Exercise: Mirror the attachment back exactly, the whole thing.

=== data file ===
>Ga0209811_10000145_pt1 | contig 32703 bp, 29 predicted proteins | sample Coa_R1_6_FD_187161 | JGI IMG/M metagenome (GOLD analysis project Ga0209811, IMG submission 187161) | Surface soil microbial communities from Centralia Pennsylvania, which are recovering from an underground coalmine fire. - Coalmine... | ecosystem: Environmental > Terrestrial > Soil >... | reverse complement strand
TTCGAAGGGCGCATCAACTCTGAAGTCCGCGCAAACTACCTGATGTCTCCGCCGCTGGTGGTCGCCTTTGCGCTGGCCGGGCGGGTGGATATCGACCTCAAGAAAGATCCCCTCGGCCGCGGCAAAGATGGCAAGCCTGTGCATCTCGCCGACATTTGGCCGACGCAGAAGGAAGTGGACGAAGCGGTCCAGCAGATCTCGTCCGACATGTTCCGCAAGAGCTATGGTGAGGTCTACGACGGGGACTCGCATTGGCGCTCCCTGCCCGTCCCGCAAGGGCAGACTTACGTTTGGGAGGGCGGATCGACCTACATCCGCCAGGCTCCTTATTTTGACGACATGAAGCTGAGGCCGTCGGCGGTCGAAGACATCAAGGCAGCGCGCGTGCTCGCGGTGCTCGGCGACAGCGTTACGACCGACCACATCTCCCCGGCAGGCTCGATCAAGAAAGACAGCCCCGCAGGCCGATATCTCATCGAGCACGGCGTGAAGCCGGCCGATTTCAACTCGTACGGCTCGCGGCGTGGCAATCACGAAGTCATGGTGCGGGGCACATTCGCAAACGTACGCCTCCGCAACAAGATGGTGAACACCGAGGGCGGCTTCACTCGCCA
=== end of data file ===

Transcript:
>Ga0209811_10000145_pt1 | contig 32703 bp, 29 predicted proteins | sample Coa_R1_6_FD_187161 | JGI IMG/M metagenome (GOLD analysis project Ga0209811, IMG submission 187161) | Surface soil microbial communities from Centralia Pennsylvania, which are recovering from an underground coalmine fire. - Coalmine... | ecosystem: Environmental > Terrestrial > Soil >... | reverse complement strand
TTCGAAGGGCGCATCAACTCTGAAGTCCGCGCAAACTACCTGATGTCTCCGCCGCTGGTGGTCGCCTTTGCGCTGGCCGGGCGGGTGGATATCGACCTCAAGAAAGATCCCCTCGGCCGCGGCAAAGATGGCAAGCCTGTGCATCTCGCCGACATTTGGCCGACGCAGAAGGAAGTGGACGAAGCGGTCCAGCAGATCTCGTCCGACATGTTCCGCAAGAGCTATGGTGAGGTCTACGACGGGGACTCGCATTGGCGCTCCCTGCCCGTCCCGCAAGGGCAGACTTACGTTTGGGAGGGCGGATCGACCTACATCCGCCAGGCTCCTTATTTTGACGACATGAAGCTGAGGCCGTCGGCGGTCGAAGACATCAAGGCAGCGCGCGTGCTCGCGGTGCTCGGCGACAGCGTTACGACCGACCACATCTCCCCGGCAGGCTCGATCAAGAAAGACAGCCCCGCAGGCCGATATCTCATCGAGCACGGCGTGAAGCCGGCCGATTTCAACTCGTACGGCTCGCGGCGTGGCAATCACGAAGTCATGGTGCGGGGCACATTCGCAAACGTACGCCTCCGCAACAAGATGGTGAACACCGAGGGCGGCTTCACTCGCCA